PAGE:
Frances closed her eyes briefly. She felt the devil was leading her through a sinful, mazy, labyrinth path of an unending affection. You have to go now, her mind kept screaming but her feet weren’t moving. She opened her eyes and exhaled deeply. She turned and made to leave, but John caught her hand as she backed him; even in his pains, his grip was firm.

“Pleas—s—e, don’t go. Don’t leave me.” That soft, pleading voice sent shivers through her that sizzled like electricity. Oh Jesus, I am in trouble, she was saying between breaths. She reluctantly considered turning back or walking away. Confronted with that choice of staying there or going back home, she turned to John and said, “I wasn’t going anywhere. I am staying with you tonight.”

John shot her a genuine smile of gratitude which in her mind looked like the bait at Eden. She moved few steps closer and, in what seemed to have astounded her herself, asked if they could share the bed together. John’s teary-smile reply was, “Nice.” He shifted and she joined him momentarily on his sick bed. While she sat across the railing trails of the bed, John slipped quietly into her arms and for once, in recent days, thought about what a divine hug would feel like. This has to be it. He said in his mind. She felt his tears slipped from his face into her hands. They were hot with pains, hot with gratitude.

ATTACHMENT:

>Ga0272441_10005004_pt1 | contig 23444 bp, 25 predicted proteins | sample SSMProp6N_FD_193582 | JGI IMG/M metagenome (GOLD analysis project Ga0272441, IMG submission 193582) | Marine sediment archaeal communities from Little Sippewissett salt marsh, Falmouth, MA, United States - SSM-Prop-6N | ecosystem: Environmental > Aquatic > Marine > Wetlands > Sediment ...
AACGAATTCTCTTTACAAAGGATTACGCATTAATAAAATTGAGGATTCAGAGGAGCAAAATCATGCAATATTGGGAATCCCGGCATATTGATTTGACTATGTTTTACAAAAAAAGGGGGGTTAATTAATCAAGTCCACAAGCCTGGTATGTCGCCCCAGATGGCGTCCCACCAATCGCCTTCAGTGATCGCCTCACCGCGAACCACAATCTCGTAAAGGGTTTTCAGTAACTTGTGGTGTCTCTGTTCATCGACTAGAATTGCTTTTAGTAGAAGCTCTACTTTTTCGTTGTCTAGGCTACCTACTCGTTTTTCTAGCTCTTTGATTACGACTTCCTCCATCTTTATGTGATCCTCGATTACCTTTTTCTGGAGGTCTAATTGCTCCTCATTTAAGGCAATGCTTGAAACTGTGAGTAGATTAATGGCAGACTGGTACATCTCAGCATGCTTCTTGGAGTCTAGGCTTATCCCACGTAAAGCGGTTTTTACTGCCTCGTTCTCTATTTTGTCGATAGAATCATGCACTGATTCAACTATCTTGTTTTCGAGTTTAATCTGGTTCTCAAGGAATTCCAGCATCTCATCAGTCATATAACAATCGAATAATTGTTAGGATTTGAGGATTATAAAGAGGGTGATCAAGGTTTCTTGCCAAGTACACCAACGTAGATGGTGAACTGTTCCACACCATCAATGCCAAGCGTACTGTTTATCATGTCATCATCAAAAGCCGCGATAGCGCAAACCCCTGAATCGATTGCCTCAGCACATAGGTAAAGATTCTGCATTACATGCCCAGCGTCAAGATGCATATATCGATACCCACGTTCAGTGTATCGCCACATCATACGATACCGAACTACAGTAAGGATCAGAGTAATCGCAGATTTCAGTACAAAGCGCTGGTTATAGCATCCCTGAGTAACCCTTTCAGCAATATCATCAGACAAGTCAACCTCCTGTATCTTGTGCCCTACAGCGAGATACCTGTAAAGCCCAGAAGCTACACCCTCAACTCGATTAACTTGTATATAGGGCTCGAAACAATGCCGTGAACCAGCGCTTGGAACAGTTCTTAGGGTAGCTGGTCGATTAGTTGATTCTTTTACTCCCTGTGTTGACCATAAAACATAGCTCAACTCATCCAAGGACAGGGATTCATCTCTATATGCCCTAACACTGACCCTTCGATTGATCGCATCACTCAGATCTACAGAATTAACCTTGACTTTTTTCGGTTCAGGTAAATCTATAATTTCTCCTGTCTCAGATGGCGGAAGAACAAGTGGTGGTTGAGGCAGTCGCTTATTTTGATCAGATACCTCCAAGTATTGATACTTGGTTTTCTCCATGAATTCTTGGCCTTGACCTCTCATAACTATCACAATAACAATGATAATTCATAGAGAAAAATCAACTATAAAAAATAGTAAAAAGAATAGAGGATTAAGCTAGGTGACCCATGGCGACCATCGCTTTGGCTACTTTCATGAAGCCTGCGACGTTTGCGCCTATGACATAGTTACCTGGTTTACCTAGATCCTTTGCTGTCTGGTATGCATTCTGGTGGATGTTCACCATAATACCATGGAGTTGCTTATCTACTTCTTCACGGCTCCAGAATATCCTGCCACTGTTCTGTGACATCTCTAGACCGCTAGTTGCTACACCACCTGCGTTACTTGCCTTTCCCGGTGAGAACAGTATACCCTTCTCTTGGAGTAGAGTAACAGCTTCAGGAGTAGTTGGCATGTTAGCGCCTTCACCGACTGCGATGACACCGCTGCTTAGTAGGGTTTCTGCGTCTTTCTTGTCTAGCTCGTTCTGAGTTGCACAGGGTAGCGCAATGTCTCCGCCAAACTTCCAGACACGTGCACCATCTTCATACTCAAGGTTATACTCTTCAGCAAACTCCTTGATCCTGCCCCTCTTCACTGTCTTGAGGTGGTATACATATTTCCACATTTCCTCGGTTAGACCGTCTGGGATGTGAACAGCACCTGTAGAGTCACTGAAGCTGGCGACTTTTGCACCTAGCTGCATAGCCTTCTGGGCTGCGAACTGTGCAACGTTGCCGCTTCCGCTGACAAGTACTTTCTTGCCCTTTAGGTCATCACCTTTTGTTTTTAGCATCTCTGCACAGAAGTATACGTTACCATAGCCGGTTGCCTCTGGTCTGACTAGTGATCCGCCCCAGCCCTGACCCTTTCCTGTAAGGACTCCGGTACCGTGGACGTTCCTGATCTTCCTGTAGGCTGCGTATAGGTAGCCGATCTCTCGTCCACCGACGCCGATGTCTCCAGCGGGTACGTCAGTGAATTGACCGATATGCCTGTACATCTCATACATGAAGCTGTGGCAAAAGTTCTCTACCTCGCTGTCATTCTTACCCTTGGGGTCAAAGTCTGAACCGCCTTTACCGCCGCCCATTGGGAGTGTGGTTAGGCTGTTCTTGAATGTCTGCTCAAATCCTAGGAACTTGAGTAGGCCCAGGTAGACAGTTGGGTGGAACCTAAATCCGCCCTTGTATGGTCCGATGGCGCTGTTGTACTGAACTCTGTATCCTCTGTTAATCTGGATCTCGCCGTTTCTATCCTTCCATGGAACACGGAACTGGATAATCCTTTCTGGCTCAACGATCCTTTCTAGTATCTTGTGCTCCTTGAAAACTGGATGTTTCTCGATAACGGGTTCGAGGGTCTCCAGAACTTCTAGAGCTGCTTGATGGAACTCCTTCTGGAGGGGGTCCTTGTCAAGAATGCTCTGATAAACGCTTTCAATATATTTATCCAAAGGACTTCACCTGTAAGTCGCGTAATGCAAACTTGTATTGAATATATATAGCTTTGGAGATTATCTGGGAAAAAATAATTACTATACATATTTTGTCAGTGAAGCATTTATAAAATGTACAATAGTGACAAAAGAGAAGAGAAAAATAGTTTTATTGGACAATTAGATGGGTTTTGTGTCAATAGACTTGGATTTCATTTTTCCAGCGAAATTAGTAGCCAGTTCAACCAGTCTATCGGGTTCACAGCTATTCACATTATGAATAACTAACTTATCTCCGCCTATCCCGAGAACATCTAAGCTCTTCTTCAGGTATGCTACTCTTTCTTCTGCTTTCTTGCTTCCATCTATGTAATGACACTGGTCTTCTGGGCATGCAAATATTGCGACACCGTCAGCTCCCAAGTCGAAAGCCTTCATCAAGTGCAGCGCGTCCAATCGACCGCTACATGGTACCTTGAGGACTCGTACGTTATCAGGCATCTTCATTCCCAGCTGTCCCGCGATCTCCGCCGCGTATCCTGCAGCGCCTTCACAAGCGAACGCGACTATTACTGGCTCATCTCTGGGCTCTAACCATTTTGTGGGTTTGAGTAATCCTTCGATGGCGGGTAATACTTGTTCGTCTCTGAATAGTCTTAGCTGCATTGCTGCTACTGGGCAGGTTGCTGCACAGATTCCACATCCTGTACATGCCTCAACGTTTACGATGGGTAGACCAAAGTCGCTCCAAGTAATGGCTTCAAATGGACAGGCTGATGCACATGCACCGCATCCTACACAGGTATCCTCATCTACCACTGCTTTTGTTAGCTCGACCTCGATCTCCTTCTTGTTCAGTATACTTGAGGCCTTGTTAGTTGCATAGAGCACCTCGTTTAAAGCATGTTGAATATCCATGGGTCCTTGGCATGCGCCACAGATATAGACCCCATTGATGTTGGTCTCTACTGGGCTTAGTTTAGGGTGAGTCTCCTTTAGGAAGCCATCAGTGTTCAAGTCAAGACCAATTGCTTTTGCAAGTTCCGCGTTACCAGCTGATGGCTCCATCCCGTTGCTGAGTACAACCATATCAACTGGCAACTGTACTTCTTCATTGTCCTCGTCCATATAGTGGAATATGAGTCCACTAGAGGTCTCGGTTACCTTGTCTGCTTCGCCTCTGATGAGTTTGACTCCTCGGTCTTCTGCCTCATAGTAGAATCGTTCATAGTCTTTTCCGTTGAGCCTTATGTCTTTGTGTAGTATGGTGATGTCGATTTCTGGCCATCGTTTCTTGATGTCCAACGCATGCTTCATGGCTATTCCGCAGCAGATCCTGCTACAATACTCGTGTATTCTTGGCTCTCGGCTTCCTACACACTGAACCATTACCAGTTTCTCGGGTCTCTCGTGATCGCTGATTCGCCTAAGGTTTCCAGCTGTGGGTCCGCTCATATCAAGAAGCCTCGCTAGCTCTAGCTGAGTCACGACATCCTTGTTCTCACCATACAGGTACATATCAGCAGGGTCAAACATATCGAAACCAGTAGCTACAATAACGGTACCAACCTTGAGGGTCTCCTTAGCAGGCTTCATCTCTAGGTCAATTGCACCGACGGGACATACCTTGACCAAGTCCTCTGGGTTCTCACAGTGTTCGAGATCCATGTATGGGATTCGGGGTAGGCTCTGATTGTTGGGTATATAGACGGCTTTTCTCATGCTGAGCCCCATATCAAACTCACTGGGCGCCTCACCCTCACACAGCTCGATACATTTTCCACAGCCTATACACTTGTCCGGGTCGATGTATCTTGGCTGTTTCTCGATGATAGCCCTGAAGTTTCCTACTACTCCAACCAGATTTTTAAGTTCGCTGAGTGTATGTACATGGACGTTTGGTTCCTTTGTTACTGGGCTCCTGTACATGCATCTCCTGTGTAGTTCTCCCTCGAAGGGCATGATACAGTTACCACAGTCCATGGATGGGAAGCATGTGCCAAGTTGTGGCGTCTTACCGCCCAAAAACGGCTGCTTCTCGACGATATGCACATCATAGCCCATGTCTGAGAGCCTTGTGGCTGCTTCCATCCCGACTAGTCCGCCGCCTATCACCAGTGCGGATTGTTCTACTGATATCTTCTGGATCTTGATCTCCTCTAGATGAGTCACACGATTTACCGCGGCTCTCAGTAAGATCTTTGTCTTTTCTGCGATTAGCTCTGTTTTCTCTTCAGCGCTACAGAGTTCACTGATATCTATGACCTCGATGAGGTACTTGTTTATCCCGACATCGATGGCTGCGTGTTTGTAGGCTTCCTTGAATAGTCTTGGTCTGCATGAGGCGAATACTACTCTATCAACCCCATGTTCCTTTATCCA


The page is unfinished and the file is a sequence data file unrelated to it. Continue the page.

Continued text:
South East Three assumed a curious aura. It was in the look of the nurses and patients. Was this some new kind of therapy or treatment? Every patient won’t mind a female doctor doing same for them. For even in their pains, mind perversion was still active.

Friday wasn’t ending with the boisterous laughter and emotional confusion of Thursday. It wasn’t ending with the weird feelings of lust, perhaps love, and gross contradictions. Maybe it was. It wasn’t ending with the worries at home, but that of a stranger she only met twenty-four hours ago. It wasn’t ending with the usual short-breath prayer for her man and her marriage. It was ending, not in her matrimonial bed but, on a patient’s bed. It was ending where she had slipped into the warmth of a new friend who had shown everything she misses in her marriage – sobriety, vulnerability, humour, honesty, guts, fiery anger at status quo, and openness. It was ending in the silent, quiet moments of piercing stares at South East Three, with a self-confessed sinner, who she feels she equally is, connected by their grief and sinfulness, shared fear, and the looming haze of death. He awaits the death of life. She awaits the death of love. Friday was ending just as it started – with tears.

She didn’t know what she was getting herself into. She didn’t care. No, she did care. She was just tired of trying. Her heart was beating now. Eyes were “codedly” feasting from different corners of the room. She stroked his hair like a baby, wishing he was really one, hummed the Amazing Grace Hymn, assuring her heart that only the message of grace can pierce through the heavy weight of sinfulness sitting over her conscience right now. Yeah, she did care.

“Please, don’t let me die.” John whispered faintly, weeping like a child, in her trembling arms.

……………………………………………………………………………………………………………………………….